Com. v. Klingensmith , 437 Pa. Super. 453 ( 1994 )

  • 437 Pa. Super. 453 (1994)
    650 A.2d 444

    COMMONWEALTH of Pennsylvania,
    James Earl KLINGENSMITH, Appellant.

    Superior Court of Pennsylvania.

    Submitted June 28, 1994.
    Filed October 26, 1994.

    *456 Mark LeSchack, Indiana, for appellant.

    Michael Handler, Dist. Atty., Indiana, for Com., appellee.


    HOFFMAN, Judge:

    This is an appeal from the April 12, 1993 judgment of sentence for driving under the influence of alcohol,[1] driving with suspended operating privileges[2] and driving without a registration plate.[3] Appellant, James Earl Klingensmith, presents three issues for our review:

    I. Was appellant arrested for the offense of driving while under the influence of alcohol without probable cause?
    *457 II. Should the intoxilizer results be suppressed because appellant was not given his Miranda rights or his implied consent obligation under Pennsylvania law?
    III. Was defendant subject to an illegal sentence of one year, one hundred and eighty days to two years for the offenses of driving under the influence and driving while under suspension [sic]?

    Appellant's Brief at 1. For the following reasons, we affirm.

    On September 20, 1992, police stopped appellant's vehicle because it did not have a registration plate. After observing that appellant had blood-shot, glassy eyes and detecting a strong alcoholic odor on his breath, police gave appellant two field sobriety tests. When appellant failed the tests, he was placed under arrest for driving under the influence and taken to the Pennsylvania State Police Barracks for an intoxilizer test. This test indicated that appellant's blood alcohol level was 0.21. On the following day, appellant was charged with driving under the influence, driving with a suspended license and operating a vehicle without a registration plate.

    On February 22, 1993, a jury convicted appellant of driving under the influence of alcohol.[4] Post-trial motions were filed and subsequently denied. On April 12, 1993, appellant was sentenced to one (1) to two (2) years imprisonment and fined three hundred dollars for driving under the influence of alcohol and sentenced to ninety days and fined one thousand dollars for driving with a suspended license.[5] The sentences were to run consecutively. This timely appeal followed.[6]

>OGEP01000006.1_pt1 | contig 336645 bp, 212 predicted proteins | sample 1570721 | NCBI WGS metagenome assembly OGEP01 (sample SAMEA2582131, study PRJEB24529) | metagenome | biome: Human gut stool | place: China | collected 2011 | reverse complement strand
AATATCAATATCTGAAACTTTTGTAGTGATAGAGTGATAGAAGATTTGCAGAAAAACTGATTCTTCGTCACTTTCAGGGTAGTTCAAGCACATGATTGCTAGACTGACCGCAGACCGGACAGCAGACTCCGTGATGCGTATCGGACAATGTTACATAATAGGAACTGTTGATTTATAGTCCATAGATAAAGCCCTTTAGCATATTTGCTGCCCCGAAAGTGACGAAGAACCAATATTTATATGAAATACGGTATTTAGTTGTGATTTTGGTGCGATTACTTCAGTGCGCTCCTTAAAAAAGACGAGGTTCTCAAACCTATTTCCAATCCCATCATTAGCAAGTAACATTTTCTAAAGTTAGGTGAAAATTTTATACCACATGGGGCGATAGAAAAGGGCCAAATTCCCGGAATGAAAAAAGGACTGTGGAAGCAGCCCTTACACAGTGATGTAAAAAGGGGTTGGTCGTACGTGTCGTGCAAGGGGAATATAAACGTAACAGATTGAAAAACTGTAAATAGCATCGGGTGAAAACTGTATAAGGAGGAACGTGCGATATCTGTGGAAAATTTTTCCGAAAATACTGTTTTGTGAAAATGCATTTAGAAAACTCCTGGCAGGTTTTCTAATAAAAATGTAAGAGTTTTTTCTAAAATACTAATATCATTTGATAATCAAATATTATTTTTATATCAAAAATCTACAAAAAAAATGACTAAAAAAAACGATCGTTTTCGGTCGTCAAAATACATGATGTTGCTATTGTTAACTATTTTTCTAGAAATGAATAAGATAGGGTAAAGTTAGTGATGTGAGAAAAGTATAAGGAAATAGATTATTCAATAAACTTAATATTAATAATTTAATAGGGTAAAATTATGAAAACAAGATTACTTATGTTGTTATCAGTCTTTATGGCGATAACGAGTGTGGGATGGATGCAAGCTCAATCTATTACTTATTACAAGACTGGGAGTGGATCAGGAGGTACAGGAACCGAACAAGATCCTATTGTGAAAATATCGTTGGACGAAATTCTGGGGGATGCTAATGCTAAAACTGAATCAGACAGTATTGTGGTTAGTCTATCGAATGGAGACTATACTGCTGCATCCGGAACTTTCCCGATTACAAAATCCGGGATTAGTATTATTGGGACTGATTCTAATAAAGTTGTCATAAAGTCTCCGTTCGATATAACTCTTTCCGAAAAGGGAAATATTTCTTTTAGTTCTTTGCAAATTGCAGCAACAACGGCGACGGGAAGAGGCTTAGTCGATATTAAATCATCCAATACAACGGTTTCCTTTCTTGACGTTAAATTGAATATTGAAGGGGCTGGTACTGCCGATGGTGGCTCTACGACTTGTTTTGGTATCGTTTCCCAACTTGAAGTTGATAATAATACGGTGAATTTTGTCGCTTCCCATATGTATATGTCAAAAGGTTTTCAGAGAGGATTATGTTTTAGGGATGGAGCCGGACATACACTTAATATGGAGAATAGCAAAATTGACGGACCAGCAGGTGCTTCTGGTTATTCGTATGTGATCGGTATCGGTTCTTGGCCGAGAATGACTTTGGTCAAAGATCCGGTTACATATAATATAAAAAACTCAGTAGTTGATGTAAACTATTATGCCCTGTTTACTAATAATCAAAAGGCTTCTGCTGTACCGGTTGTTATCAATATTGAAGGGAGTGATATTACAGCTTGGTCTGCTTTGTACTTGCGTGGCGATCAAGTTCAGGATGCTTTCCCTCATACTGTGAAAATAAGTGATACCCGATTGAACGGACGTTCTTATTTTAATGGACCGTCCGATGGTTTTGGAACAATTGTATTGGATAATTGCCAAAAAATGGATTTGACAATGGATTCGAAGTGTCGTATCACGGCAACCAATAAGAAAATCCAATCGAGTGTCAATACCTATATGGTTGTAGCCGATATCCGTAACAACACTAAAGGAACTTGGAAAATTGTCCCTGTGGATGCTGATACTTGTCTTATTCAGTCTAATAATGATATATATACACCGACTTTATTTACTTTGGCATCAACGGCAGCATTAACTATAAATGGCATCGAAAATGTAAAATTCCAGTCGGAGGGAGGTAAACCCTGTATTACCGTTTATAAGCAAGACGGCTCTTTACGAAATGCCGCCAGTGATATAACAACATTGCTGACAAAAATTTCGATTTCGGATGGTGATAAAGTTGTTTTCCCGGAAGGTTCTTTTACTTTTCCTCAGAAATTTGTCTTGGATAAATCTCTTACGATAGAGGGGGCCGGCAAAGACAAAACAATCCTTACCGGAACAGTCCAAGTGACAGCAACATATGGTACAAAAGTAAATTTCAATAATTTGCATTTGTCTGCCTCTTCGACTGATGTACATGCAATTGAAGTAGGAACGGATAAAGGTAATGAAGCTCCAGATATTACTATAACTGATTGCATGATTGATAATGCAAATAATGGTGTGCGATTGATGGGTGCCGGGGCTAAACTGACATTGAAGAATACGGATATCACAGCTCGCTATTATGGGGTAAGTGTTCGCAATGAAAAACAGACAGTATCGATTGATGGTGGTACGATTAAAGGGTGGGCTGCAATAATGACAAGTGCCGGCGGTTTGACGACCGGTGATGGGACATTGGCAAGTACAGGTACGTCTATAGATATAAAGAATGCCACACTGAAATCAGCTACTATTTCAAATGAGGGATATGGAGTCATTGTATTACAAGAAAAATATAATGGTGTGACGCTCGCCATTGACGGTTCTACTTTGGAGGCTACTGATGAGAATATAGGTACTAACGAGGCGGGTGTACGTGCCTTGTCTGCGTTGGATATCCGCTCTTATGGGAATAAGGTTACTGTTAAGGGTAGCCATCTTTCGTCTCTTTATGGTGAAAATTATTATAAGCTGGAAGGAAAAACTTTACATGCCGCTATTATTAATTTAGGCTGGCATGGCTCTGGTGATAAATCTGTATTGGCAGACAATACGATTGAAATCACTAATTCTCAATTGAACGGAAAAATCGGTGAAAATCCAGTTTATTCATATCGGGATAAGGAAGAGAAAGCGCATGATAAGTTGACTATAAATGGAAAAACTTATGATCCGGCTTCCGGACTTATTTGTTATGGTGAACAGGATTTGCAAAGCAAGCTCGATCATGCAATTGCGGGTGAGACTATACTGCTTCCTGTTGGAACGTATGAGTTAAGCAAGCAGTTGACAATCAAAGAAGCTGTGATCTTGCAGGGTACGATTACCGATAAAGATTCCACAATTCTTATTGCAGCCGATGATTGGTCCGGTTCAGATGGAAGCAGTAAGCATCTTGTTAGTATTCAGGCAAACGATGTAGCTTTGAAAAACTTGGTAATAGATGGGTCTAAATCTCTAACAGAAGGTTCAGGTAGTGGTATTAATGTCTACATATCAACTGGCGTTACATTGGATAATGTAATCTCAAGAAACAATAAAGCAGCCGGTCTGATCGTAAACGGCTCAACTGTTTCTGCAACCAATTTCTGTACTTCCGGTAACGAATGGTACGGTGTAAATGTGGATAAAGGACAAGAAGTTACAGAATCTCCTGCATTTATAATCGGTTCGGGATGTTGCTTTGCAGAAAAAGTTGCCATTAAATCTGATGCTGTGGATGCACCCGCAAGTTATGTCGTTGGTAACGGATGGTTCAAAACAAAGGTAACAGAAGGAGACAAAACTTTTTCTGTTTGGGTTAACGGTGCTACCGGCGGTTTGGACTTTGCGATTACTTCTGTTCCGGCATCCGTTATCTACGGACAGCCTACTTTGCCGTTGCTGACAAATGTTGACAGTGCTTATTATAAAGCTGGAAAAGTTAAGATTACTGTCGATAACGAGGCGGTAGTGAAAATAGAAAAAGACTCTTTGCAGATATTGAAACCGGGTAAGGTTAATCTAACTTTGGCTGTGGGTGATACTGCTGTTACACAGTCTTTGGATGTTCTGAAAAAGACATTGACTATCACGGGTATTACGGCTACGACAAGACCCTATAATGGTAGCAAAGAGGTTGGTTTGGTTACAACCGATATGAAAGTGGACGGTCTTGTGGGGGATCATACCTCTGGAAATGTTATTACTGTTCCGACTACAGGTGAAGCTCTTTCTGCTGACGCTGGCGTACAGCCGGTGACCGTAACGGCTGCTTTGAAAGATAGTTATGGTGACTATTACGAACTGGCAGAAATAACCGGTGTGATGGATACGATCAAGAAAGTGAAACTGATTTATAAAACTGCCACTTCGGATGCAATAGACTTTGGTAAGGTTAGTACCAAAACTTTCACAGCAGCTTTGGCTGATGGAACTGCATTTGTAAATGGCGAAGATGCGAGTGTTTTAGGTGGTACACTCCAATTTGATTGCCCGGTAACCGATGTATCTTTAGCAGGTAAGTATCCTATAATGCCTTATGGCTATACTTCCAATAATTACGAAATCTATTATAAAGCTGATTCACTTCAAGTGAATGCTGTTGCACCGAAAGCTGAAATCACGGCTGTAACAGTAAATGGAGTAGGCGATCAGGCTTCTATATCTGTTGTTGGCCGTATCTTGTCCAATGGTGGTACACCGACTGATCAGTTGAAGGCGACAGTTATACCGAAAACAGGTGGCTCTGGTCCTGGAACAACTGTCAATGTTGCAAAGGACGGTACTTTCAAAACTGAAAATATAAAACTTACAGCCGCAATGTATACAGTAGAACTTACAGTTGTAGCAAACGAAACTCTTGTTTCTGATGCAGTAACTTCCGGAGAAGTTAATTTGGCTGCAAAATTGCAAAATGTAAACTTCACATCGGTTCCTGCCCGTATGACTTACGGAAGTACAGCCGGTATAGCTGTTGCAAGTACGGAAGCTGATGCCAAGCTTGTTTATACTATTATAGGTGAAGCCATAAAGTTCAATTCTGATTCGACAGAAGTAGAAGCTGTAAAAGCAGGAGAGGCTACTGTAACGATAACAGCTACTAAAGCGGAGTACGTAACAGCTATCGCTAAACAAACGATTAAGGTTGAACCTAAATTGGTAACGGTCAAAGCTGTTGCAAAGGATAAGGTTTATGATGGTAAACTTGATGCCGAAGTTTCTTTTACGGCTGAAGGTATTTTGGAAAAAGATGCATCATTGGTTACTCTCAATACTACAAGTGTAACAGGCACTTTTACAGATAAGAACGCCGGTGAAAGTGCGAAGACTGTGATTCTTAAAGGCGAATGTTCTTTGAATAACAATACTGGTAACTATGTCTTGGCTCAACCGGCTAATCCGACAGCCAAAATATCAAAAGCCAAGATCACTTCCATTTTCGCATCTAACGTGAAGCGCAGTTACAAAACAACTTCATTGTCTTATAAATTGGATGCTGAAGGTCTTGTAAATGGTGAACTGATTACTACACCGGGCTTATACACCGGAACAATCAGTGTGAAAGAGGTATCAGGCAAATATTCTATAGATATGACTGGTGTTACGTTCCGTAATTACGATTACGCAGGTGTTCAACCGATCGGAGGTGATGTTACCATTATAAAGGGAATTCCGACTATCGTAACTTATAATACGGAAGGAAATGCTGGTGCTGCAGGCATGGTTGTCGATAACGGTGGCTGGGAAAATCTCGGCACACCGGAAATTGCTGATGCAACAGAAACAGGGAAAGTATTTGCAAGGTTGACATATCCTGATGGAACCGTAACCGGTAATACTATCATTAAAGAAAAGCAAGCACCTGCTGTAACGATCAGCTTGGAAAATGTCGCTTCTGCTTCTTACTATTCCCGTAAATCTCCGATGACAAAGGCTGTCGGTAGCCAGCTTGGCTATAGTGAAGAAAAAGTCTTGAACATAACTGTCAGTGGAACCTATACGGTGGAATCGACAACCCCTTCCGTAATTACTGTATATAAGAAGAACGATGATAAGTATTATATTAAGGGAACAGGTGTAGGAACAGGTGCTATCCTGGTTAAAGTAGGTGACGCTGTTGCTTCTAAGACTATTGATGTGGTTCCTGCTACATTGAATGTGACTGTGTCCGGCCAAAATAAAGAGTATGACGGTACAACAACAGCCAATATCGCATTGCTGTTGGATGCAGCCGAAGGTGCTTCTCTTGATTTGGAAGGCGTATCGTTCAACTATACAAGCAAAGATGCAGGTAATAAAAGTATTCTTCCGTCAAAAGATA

First, appellant claims that the police did not have probable cause to arrest him for driving under the influence. We disagree.

    The Motor Vehicle Code provides in pertinent part:

    *458 Whenever a police officer is engaged in a systematic program of checking motor vehicles or drivers or has articulable and reasonable grounds to suspect a violation of this title, he may stop a vehicle. . . .

    75 Pa.C.S. § 6308. Here, the police validly stopped appellant when the police observed that he was driving a car without a registration plate. See 75 Pa.C.S. § 1332(a) ("Every registration plate shall, at all times, be securely fastened to the vehicle to which it is assigned"); 75 Pa.C.S. § 6308. During this stop, police observed that appellant's eyes were blood shot and that he smelled of alcohol. As the police suspected that appellant had been driving under the influence, the police performed field sobriety tests. Appellant's subsequent failure of these tests gave the police probable cause to arrest appellant for driving under the influence of alcohol. See Commonwealth v. McElroy, 428 Pa.Super. 69, 81, 630 A.2d 35, 41-42 (1993) (en banc) (upholding arrest of defendant for driving under the influence when he failed field sobriety test). Therefore, appellant's argument is meritless.

    Appellant next contends that the intoxilizer results should have been suppressed because appellant had not received his Miranda warnings. We disagree.

    In Commonwealth v. Bowser, 425 Pa.Super. 24, 624 A.2d 125 (1993), alloc. denied, 537 Pa. 638, 644 A.2d 161 (1994), this Court held that persons arrested for operating motor vehicles while under the influence of alcohol need not be given Miranda warnings before being asked to submit to testing for blood alcohol content. Bowser, 425 Pa.Super. at 35, 624 A.2d at 131. Therefore, appellant was not entitled to receive Miranda warnings.

    Appellant also contends that the intoxilizer results should have been suppressed because appellant had not received an implied consent warning. We disagree.

    When police arrest an individual for driving under the influence of alcohol and request the person to submit to a chemical test for alcoholic content in the blood, the implied consent provision of the Motor Vehicle Code ("MVC") requires police to instruct the arrestee that if he refuses to take this *459 test, his operating privilege will be suspended. Commonwealth v. Eisenhart, 531 Pa. 103, 107, 611 A.2d 681, 683 (1992). In the instant case, the arresting police officer testified that he tried to inform appellant of the MVC's implied consent provision, but appellant stopped him. Appellant told the officer that he had been arrested five times for DUI, that he knew the implied consent warning and that he consented to the test. In addition, the record is bereft of any evidence that appellant refused to take the intoxilizer test at the time it was administered. See Eisenhart, 531 Pa. at 107, 611 A.2d at 683 (results of intoxilizer test are allowed, if valid implied or express consent is given, unless affirmative showing of defendant's refusal to consent to test at time it was administered). Therefore, the record supports the trial court's decision to allow into evidence the intoxilizer test results. See Commonwealth v. Swinson, 426 Pa.Super. 167, 174, 626 A.2d 627, 630 (1993) ("It is . . . exclusively the province of the suppression court to determine the credibility of witnesses and the weight to be accorded to their testimony.") (quoting Commonwealth v. Brinkley, 423 Pa.Super. 289, 291, 620 A.2d 1226, 1227 (1993), alloc. denied, 631 A.2d 1003 (1993)).